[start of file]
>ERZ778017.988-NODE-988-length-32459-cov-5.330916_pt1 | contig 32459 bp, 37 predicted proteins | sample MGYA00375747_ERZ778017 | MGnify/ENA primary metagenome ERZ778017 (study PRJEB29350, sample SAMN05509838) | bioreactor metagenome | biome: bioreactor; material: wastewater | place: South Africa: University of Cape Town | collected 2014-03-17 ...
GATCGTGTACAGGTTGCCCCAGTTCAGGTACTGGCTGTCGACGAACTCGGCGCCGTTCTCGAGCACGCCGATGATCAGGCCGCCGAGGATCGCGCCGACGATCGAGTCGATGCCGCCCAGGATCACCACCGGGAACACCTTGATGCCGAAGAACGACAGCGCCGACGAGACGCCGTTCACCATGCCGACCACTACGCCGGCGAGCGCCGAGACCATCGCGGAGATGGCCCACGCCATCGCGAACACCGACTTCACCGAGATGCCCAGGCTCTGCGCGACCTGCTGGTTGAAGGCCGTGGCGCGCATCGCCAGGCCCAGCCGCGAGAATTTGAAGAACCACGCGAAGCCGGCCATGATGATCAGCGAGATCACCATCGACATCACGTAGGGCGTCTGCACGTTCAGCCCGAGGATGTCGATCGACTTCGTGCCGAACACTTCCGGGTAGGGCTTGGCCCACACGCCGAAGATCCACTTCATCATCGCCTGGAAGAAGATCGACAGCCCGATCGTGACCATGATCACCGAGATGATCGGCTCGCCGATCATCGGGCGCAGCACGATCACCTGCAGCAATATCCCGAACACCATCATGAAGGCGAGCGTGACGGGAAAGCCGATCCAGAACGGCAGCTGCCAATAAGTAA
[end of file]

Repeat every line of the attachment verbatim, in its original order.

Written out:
>ERZ778017.988-NODE-988-length-32459-cov-5.330916_pt1 | contig 32459 bp, 37 predicted proteins | sample MGYA00375747_ERZ778017 | MGnify/ENA primary metagenome ERZ778017 (study PRJEB29350, sample SAMN05509838) | bioreactor metagenome | biome: bioreactor; material: wastewater | place: South Africa: University of Cape Town | collected 2014-03-17 ...
GATCGTGTACAGGTTGCCCCAGTTCAGGTACTGGCTGTCGACGAACTCGGCGCCGTTCTCGAGCACGCCGATGATCAGGCCGCCGAGGATCGCGCCGACGATCGAGTCGATGCCGCCCAGGATCACCACCGGGAACACCTTGATGCCGAAGAACGACAGCGCCGACGAGACGCCGTTCACCATGCCGACCACTACGCCGGCGAGCGCCGAGACCATCGCGGAGATGGCCCACGCCATCGCGAACACCGACTTCACCGAGATGCCCAGGCTCTGCGCGACCTGCTGGTTGAAGGCCGTGGCGCGCATCGCCAGGCCCAGCCGCGAGAATTTGAAGAACCACGCGAAGCCGGCCATGATGATCAGCGAGATCACCATCGACATCACGTAGGGCGTCTGCACGTTCAGCCCGAGGATGTCGATCGACTTCGTGCCGAACACTTCCGGGTAGGGCTTGGCCCACACGCCGAAGATCCACTTCATCATCGCCTGGAAGAAGATCGACAGCCCGATCGTGACCATGATCACCGAGATGATCGGCTCGCCGATCATCGGGCGCAGCACGATCACCTGCAGCAATATCCCGAACACCATCATGAAGGCGAGCGTGACGGGAAAGCCGATCCAGAACGGCAGCTGCCAATAAGTAA